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Gamy Theory in Fantasy Football

Game Theory, Draft Strategy, Equilibrium and the 4for4 Advantage

During fantasy football, drafting your team is one of the most exciting – and challenging – tasks. But why is it so complicated? Shouldn’t you just choose the best person available when it is your turn to pick? If only it was that easy…

To make the best decision,  you need to take into consideration not just who is available in the current round, but also who will be available later – a factor that depends on decisions made by your opponents. If you knew what your fellow drafters were going to choose, then your decision wouldn’t be so difficult. And that is where “Game Theory” comes into play.

Like in most game theory, the goal is to create a Nash Equilibrium point – a set of strategies where each player’s strategy is the best response to the strategies of the other players. Basically, changing to a different choice would offer you no better results.

In drafting, on of the most widely used strategies is known as value-based drafting, or VBD. For those who don’t know what VBD entails, here is a quick sum-up: you start with published projections for each players’ fantasy points. For each position, you choose a “baseline” or average, usually the number of points scored by an average pick player (player picked during middle/late rounds). After, you compute their projected fantasy points minus the baseline for their position, which is called their “value”. Now, we simply order players by their value and, with each of our picks, take the available player with the highest value. You may be thinking, “what’s the point of doing all of that”? And well, it shows you how much a player is worth compared to a player picked during the middle or late rounds.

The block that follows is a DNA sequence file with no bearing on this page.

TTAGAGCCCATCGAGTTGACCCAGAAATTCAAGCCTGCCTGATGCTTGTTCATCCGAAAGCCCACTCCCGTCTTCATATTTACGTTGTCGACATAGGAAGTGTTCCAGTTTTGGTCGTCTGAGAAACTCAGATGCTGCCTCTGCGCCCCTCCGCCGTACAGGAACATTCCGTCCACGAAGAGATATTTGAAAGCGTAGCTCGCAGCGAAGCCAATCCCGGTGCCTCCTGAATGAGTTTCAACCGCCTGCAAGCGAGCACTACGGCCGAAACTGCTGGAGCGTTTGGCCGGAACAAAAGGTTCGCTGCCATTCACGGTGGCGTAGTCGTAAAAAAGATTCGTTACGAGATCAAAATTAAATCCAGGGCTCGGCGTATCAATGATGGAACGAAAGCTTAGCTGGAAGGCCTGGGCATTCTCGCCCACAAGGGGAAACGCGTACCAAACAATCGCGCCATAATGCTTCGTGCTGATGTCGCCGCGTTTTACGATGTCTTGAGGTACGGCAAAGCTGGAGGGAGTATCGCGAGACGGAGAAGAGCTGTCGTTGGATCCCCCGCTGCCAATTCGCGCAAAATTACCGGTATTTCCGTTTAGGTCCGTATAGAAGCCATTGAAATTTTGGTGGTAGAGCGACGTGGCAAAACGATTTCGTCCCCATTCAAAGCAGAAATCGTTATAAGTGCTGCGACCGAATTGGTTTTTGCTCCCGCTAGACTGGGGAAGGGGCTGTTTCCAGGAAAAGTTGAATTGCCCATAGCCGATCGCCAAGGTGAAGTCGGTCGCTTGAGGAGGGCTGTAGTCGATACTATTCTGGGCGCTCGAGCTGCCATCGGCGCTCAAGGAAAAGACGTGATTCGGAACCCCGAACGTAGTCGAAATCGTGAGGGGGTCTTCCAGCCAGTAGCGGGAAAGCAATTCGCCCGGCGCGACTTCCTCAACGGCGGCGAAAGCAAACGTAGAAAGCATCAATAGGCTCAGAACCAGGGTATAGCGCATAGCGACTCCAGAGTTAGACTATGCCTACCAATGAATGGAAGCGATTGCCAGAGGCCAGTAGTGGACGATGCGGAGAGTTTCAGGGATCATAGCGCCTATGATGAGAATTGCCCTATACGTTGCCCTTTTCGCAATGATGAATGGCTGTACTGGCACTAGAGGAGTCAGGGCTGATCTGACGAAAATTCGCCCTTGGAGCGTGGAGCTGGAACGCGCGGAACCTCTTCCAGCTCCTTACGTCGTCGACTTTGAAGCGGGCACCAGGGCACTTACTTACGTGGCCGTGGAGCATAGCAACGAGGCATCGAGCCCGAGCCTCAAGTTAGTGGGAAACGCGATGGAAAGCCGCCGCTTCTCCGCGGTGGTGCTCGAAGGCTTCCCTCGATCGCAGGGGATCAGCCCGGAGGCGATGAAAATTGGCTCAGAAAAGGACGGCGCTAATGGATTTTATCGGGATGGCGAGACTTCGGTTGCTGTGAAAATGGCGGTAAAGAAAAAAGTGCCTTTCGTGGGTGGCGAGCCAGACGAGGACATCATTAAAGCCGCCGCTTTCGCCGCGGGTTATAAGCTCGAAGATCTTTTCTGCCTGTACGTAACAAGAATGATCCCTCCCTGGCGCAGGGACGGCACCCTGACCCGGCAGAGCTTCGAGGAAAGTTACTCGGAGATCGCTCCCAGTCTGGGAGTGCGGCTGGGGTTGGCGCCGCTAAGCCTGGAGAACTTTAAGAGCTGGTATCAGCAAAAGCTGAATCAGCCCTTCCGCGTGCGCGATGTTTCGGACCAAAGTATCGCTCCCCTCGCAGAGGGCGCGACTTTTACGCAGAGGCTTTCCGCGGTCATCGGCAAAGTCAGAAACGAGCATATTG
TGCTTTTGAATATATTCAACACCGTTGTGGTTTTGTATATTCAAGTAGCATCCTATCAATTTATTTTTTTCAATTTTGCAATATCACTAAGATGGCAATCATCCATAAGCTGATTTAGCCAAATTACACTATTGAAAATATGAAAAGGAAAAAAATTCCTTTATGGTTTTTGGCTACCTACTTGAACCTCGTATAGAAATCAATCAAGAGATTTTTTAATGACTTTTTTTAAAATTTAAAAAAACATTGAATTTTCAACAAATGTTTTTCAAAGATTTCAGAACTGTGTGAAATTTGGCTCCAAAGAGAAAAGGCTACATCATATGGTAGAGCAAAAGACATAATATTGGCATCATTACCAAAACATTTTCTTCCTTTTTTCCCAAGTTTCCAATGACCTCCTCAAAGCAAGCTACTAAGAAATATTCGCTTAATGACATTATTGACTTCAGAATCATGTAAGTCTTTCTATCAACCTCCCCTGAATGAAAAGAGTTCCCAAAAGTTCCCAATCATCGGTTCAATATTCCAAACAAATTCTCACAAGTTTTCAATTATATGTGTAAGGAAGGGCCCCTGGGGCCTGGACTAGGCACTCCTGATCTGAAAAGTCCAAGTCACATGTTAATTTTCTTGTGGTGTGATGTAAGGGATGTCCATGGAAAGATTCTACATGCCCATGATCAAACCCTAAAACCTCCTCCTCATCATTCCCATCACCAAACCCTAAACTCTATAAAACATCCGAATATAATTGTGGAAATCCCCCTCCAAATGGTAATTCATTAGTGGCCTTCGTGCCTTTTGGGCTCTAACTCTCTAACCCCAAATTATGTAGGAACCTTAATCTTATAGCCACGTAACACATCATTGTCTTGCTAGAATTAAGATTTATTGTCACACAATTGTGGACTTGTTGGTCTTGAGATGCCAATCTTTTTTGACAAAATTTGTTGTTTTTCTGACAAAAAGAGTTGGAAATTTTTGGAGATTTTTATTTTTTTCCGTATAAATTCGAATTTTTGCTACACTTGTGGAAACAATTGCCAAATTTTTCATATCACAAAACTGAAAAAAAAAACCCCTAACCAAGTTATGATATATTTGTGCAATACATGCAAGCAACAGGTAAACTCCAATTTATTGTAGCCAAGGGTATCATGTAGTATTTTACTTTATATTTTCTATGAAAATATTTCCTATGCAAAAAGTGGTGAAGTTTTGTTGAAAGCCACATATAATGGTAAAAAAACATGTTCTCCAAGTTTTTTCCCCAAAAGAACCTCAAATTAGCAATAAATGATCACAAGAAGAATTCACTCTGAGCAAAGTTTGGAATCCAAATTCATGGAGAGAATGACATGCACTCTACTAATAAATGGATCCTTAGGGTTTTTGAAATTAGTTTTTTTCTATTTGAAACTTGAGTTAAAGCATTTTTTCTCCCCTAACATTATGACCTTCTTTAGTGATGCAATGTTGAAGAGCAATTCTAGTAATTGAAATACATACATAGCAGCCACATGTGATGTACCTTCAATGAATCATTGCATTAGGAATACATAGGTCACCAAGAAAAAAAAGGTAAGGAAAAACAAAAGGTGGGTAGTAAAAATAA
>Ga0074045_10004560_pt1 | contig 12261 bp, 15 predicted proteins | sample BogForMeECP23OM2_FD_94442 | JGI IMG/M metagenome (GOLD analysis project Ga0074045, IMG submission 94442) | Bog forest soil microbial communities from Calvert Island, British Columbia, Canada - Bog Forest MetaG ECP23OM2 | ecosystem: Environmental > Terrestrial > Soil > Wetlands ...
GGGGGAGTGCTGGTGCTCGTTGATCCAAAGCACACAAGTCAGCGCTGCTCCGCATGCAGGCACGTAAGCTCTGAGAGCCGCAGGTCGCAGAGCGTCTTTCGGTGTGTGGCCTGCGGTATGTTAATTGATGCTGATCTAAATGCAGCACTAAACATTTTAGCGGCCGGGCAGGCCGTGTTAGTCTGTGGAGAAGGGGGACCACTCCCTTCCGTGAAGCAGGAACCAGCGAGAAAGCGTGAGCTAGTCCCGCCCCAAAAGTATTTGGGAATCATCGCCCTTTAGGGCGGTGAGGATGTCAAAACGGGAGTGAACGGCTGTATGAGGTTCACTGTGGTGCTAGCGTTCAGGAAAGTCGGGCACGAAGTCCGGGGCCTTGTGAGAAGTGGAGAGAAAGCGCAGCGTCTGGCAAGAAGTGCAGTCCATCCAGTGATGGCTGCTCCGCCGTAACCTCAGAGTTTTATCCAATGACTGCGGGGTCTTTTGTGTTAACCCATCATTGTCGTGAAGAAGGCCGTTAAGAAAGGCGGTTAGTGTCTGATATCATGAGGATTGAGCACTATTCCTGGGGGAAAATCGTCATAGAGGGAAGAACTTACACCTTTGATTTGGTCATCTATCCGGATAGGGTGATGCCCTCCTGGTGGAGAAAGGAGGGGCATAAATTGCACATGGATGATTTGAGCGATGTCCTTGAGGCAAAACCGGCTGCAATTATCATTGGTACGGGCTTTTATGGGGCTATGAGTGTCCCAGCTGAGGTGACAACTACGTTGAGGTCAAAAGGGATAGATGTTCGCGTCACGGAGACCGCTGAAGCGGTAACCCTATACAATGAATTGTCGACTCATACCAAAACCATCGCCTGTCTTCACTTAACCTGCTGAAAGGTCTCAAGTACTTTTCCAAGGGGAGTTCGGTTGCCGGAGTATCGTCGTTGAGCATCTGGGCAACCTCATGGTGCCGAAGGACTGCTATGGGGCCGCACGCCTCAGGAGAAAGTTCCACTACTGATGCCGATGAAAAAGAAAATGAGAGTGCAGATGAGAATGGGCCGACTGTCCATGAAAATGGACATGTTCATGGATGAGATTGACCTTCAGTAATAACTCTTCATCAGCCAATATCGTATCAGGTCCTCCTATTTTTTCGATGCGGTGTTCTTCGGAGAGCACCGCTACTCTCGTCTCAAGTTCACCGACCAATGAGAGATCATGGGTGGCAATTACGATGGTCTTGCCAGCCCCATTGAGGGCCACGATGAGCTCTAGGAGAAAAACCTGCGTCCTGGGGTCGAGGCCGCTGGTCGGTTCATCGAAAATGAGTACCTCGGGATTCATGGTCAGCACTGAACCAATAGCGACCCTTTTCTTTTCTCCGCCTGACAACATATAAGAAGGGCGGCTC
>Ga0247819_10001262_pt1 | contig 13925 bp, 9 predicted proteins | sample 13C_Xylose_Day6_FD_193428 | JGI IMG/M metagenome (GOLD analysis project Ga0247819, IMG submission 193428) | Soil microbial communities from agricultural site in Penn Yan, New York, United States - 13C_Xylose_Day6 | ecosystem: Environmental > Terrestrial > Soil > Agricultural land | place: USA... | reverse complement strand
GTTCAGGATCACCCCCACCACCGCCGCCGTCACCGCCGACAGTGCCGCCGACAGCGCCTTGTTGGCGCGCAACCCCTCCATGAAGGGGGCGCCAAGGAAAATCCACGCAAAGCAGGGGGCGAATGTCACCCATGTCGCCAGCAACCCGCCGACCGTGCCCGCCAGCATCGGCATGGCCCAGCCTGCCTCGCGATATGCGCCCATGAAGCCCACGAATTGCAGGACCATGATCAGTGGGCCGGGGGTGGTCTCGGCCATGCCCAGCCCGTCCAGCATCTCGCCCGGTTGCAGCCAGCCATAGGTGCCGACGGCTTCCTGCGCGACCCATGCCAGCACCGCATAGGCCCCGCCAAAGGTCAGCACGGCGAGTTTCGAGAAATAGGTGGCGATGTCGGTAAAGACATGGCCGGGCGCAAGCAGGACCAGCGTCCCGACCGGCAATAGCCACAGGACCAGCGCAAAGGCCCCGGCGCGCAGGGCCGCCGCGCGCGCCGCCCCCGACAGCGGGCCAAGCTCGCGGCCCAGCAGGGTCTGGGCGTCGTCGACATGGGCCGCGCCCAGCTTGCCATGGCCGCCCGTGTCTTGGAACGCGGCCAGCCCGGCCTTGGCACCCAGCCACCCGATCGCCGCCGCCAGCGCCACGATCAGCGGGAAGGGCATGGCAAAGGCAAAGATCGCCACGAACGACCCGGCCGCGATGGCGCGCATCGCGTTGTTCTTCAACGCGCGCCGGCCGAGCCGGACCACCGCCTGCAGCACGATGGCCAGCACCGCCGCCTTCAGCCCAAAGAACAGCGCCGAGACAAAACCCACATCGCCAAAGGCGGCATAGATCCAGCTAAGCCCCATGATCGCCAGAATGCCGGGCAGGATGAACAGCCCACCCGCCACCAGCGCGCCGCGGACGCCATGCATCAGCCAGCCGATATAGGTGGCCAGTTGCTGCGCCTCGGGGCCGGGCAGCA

Once you compute all the “values” of each player, you can move onto trying to find an equilibrium. Kevin Zatloukal, the computer researcher who compiled the evidence on drafting game theory, performed multiple simulations in VBD strategies and eventually discovered that there is in fact a VBD strategy at equilibrium.  Meaning, there is only one baseline such that no drafter can do any better, even by switching to a different baseline. As it turns out,  this strategy is not just the best for VBD: “the equilibrium VBD strategy is an equilibrium over all of the draft strategies we have considered”.

When all drafters use this strategy of calculating baselines and values, they get a reasonable fantasy team. But, it is at equilibrium so switching strategies would never give you a better team! In the end, game theory equilibrium in a fantasy football draft shows that you shouldn’t bank on beating your opponent with some fancy and clever draft strategy. Instead, expect to beat them using a value-based drafting style!


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